When South African actor, Thuso Mbedu, reflects on the gifts that resulted from portraying the character, Nawi, in the highly anticipated upcoming film, The female king, there is a particular experience embedded in his heart that comes to mind. “Phew. I think I’m not a very controversial person or a competitive person, and Nawi a thousand percent is,” Mbedu says, reflecting on the seismic difference between her and the character at the start of the project. The 31-year-old star, who audiences will see step into the role of Nawi on the big screen next September, plays an orphan who is more afraid of being alone than of dying and whose quest for a sense of belonging leads to join an army of women led by Nanisca (played by Viola Davis).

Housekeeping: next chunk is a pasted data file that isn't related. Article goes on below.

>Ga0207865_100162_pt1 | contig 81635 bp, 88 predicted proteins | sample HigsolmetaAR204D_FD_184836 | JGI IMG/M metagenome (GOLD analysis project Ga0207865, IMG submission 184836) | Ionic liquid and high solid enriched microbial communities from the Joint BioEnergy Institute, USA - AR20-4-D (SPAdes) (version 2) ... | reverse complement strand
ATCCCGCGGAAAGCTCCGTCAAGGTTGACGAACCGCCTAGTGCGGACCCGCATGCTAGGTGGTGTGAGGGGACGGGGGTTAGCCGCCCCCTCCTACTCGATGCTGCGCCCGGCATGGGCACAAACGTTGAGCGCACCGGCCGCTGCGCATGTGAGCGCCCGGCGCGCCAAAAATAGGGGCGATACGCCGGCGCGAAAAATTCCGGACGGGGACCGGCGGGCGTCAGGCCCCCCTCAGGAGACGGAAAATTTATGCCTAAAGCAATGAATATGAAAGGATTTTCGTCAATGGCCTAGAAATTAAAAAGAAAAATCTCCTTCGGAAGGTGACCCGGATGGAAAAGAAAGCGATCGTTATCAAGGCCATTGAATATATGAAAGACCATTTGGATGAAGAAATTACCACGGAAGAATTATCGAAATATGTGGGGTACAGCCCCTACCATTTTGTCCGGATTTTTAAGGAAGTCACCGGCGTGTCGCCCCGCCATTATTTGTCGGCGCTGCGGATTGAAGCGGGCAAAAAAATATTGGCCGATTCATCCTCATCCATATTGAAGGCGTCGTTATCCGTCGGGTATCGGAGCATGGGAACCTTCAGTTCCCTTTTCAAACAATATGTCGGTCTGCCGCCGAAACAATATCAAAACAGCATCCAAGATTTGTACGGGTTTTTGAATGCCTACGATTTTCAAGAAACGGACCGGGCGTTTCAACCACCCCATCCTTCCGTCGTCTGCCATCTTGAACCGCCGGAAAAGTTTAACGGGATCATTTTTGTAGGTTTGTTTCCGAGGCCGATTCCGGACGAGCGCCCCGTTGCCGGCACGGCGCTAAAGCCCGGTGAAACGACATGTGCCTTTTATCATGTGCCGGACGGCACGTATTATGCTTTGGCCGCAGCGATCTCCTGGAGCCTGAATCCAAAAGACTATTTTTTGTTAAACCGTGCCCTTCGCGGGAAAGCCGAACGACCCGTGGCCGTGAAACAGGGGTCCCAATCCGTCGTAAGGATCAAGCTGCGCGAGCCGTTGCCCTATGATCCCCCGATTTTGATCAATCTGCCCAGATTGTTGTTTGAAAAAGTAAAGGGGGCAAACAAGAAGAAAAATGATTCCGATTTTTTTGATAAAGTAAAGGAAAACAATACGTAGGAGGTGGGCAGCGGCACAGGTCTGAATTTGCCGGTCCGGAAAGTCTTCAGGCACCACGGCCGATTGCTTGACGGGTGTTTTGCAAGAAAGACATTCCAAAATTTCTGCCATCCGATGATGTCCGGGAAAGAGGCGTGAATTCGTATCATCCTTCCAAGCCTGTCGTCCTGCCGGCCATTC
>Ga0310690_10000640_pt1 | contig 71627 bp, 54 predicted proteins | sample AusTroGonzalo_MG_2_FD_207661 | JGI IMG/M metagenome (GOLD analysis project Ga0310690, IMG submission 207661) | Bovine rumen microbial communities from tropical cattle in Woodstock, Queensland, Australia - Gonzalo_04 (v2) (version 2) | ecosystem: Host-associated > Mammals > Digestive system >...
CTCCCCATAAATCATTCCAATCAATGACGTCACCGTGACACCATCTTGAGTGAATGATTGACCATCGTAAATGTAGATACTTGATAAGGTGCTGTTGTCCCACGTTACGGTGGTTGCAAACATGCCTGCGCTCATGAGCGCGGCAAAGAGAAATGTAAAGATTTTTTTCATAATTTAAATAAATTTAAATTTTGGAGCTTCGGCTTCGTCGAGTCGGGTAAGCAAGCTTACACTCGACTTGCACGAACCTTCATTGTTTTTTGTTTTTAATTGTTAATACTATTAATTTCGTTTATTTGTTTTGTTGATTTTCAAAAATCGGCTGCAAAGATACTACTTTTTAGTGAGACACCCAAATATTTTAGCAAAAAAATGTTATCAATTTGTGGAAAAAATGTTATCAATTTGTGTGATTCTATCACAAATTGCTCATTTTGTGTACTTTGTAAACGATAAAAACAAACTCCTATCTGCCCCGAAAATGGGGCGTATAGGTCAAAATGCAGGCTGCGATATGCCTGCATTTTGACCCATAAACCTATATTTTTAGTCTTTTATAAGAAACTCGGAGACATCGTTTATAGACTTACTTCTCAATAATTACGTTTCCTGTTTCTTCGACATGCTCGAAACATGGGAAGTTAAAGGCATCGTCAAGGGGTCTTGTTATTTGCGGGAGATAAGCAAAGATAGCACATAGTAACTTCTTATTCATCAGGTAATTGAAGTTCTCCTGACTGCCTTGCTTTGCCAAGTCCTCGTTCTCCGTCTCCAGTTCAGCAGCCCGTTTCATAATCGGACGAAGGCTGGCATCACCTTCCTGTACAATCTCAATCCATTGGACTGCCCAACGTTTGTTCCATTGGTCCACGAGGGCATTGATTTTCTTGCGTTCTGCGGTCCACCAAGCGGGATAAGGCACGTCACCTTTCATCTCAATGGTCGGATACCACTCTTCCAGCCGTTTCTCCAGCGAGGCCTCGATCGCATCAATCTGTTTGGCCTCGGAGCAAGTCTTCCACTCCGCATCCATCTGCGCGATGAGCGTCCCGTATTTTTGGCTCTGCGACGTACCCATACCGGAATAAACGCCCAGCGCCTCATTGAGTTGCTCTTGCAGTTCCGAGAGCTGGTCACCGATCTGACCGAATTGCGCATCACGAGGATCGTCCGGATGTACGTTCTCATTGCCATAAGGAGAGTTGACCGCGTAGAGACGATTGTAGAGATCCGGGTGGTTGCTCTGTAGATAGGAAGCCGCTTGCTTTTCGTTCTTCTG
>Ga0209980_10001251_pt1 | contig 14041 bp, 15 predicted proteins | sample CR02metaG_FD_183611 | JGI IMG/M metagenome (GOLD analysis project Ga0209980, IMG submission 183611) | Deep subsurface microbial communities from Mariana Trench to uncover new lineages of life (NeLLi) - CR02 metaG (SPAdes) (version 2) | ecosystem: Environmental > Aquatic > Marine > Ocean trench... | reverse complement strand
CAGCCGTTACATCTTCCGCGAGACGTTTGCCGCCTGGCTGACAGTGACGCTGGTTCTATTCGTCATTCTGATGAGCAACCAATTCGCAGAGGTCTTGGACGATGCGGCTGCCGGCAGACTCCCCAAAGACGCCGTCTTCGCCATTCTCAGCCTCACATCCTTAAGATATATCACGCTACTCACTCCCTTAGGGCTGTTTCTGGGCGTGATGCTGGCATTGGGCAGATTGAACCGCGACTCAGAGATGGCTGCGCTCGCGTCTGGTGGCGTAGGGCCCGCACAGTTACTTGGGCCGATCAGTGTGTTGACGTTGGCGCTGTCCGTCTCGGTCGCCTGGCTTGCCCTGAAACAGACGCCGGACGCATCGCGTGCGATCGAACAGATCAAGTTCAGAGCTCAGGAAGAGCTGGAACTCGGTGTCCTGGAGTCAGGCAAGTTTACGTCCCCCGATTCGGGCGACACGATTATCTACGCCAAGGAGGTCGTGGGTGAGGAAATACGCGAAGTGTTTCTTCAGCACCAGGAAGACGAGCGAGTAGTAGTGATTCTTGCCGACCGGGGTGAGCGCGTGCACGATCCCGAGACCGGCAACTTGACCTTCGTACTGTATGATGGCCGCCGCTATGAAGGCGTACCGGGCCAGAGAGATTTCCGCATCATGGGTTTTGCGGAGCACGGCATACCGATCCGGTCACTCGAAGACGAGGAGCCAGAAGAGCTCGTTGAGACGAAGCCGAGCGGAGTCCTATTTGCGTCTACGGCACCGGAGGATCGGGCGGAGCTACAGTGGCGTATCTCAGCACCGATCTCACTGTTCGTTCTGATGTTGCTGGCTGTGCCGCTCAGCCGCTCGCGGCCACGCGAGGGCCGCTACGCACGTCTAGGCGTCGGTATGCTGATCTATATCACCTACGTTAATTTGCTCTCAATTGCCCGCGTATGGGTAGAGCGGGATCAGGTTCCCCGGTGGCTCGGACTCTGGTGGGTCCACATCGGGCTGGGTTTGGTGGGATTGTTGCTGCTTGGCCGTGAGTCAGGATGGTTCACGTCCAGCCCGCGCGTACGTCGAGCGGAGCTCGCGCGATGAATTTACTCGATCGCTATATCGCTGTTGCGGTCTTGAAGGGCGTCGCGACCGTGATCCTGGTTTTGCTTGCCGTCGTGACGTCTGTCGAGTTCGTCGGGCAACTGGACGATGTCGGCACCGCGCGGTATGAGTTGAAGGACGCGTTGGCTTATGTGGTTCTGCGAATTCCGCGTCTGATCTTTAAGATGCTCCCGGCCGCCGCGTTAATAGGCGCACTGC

Initially, when it came to navigating conflict and asserting one’s wants, one’s needs, one’s discontent – all those things that go along with occupying comfortable space in the world – Mbedu was more introspective . She used to walk away from a dispute and take time to process her feelings, choosing to address issues of if and when she felt ready, unlike her character, Nawi, who openly agreed to speak her mind and face the conflict head-on without apologies. “Even in practice, one of the biggest notes was, ‘So get mad, Thuso, get stronger,’ you know?” Mbedu talks about the rigorous preparation for the role, which stretched her mentally and physically in a way that seems hugely rewarding in hindsight. “On set, in performance, in fights, (director) Gina Prince-Bythewood always had to push me, like, ‘Use your voice, use your voice, take up space.’ I’ve lived an existence where I basically apologize for being, for existing — and Nawi isn’t. She’s like, ‘I’m here, and you’re going to have to take care of me. And that’ is that.’ So I think it’s a gift that I stole from him, a bit.